By George Munene
According to a research paper published in December of this year (2022) dubbed “A review of the state of sugar cane crisis in Kenya” raising the cost of imported sugar, protecting local producers from sugar cartels, and lowering the cost of domestic production were identified as the key ways of reviving the country’s moribund sugar sector.
Commercial sugar cane production was introduced in Kenya in 1922 with an aim of attaining sugar security to counter dependence on sugar importation. 1978 marked the only year that Kenya produced a sugar surplus which led the government to license private mills to increase the country’s national milling capacity. This began the steep decline of the country’s sugar sector marred by controversies, challenges, and politics disadvantaging the public mills to the current point where the sector faces imminent collapse.
The paper developed by Josephat Barasa Kombo and Alice Chesambu Ndiema of Kibabii and Masinde Muliro Universities respectively analysed the state of the sugar cane crisis as perceived by a range of scholars between 1981 and 2022.
It noted that Kenya’s sugar industry is increasingly getting skewed towards importation as the country remains an attractive destination for imported sugar and a lucrative playfield for sugar cartels.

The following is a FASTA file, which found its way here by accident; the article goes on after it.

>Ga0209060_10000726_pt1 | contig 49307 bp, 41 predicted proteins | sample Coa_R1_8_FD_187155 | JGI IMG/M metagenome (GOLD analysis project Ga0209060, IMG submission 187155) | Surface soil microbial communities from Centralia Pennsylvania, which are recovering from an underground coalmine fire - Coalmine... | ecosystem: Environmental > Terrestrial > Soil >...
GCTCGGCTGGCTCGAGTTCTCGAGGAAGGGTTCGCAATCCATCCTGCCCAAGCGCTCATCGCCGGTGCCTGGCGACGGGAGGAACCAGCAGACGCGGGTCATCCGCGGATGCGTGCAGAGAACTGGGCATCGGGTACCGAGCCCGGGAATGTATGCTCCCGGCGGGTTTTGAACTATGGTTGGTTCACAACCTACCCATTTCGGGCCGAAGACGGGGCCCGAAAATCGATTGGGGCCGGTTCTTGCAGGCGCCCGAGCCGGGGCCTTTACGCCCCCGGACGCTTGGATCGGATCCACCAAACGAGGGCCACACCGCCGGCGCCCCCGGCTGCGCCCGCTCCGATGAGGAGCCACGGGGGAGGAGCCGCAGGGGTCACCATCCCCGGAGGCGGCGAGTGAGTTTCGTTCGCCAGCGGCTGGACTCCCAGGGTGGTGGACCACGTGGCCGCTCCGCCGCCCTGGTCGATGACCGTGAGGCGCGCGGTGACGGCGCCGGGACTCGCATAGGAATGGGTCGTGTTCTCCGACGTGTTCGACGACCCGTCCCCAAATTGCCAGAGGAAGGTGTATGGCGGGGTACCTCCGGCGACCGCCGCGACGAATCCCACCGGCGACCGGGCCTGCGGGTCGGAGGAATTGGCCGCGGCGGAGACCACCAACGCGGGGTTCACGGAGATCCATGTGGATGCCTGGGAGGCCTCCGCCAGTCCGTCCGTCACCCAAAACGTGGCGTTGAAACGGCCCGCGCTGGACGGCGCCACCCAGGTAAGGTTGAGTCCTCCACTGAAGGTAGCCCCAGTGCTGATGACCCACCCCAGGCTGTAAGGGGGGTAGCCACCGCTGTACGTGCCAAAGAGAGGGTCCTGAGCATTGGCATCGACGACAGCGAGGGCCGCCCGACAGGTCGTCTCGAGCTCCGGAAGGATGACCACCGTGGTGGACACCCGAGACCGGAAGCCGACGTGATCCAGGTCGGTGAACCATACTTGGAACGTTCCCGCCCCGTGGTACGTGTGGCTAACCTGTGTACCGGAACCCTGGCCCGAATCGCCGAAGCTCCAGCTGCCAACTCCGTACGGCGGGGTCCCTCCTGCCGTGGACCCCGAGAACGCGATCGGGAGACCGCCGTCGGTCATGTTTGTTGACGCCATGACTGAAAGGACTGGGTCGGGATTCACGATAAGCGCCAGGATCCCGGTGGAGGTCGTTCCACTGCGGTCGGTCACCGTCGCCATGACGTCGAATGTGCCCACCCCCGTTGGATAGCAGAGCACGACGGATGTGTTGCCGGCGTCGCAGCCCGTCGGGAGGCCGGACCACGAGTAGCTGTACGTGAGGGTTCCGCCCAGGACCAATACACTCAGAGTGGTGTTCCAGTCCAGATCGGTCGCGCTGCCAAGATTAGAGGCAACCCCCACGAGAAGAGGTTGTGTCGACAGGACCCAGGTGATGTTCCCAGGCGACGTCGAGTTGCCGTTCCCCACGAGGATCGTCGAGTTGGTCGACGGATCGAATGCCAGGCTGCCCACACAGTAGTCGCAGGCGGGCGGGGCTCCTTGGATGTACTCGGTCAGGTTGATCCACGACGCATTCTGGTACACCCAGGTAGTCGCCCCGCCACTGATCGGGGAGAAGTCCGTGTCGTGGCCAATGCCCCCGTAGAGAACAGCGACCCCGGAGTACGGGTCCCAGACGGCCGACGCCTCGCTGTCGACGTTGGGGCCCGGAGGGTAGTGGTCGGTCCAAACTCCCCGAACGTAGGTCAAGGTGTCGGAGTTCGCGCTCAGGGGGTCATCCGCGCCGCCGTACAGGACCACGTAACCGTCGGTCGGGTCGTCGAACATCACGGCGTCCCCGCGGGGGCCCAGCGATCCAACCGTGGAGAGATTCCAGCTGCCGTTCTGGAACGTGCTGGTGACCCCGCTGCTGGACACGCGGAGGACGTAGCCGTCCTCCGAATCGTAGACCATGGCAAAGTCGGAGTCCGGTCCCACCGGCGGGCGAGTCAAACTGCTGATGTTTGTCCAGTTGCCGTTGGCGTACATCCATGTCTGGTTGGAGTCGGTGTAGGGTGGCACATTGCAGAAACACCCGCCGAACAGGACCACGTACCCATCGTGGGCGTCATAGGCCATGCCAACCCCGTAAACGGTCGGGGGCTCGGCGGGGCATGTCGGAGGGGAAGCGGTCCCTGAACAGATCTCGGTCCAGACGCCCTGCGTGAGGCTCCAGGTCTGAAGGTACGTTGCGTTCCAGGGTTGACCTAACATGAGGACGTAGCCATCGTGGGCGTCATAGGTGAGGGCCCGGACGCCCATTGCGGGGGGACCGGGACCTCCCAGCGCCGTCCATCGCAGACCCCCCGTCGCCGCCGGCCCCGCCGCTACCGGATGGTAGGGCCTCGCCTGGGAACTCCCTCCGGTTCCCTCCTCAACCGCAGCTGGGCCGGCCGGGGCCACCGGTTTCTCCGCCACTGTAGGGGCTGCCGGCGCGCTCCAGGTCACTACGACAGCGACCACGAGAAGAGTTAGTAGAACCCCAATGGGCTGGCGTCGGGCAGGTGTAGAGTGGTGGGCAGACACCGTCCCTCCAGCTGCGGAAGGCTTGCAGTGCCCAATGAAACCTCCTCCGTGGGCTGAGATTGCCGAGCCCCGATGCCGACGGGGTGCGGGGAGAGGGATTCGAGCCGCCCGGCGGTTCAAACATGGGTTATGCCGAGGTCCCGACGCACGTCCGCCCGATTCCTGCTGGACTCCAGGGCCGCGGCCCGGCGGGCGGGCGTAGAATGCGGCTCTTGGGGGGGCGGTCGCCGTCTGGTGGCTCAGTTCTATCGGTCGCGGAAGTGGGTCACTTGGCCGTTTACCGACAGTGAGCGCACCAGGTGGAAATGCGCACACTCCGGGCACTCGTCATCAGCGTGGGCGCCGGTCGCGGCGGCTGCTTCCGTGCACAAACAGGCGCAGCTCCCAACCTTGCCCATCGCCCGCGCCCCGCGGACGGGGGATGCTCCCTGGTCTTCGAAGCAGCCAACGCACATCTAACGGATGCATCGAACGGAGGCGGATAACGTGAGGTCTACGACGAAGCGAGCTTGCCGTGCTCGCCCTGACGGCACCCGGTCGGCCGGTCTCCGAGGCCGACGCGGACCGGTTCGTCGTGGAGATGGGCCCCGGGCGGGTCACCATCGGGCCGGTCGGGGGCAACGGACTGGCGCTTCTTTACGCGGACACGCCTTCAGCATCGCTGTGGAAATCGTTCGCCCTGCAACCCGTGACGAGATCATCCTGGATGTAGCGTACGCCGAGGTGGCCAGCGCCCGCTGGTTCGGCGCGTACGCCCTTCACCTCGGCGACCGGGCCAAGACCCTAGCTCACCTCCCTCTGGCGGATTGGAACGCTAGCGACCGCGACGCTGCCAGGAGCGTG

The researchers further highlighted the economic rationale and opportunity for revival of sugar cane farming in Kenya as reflected in profitability of sugar cane production, agro-ecological potential, and public goodwill.
Ranking the causes of the state of sugar cane crisis in Kenya and further in the context of Kenya’s sugar industry which blends production and importation, the following alternative hypothesis were identified to provide critical pathways to revival of sugar cane farming;
Hypothesis I: the higher the cost of importation, the higher the stakeholders’ focus on revival of domestic sugarcane production.
Hypothesis 2: the lower the cost of domestic production, the higher the stakeholders’ focus on revival of domestic cane farming.
Hypothesis 3: Enhanced border and market surveillance services promotes revival of domestic production by protecting local producers from sugar cartels.
Hypothesis 4: Improvement of land administration services promotes revival of domestic sugar cane farming.
Hypothesis 5: Improvement of production services promotes revival of domestic sugarcane production.
This model the paper noted is primarily based on the assumptions that when all other factors are held constant, the state of sugar cane crisis in Kenya is attributed to the identified and specified causes.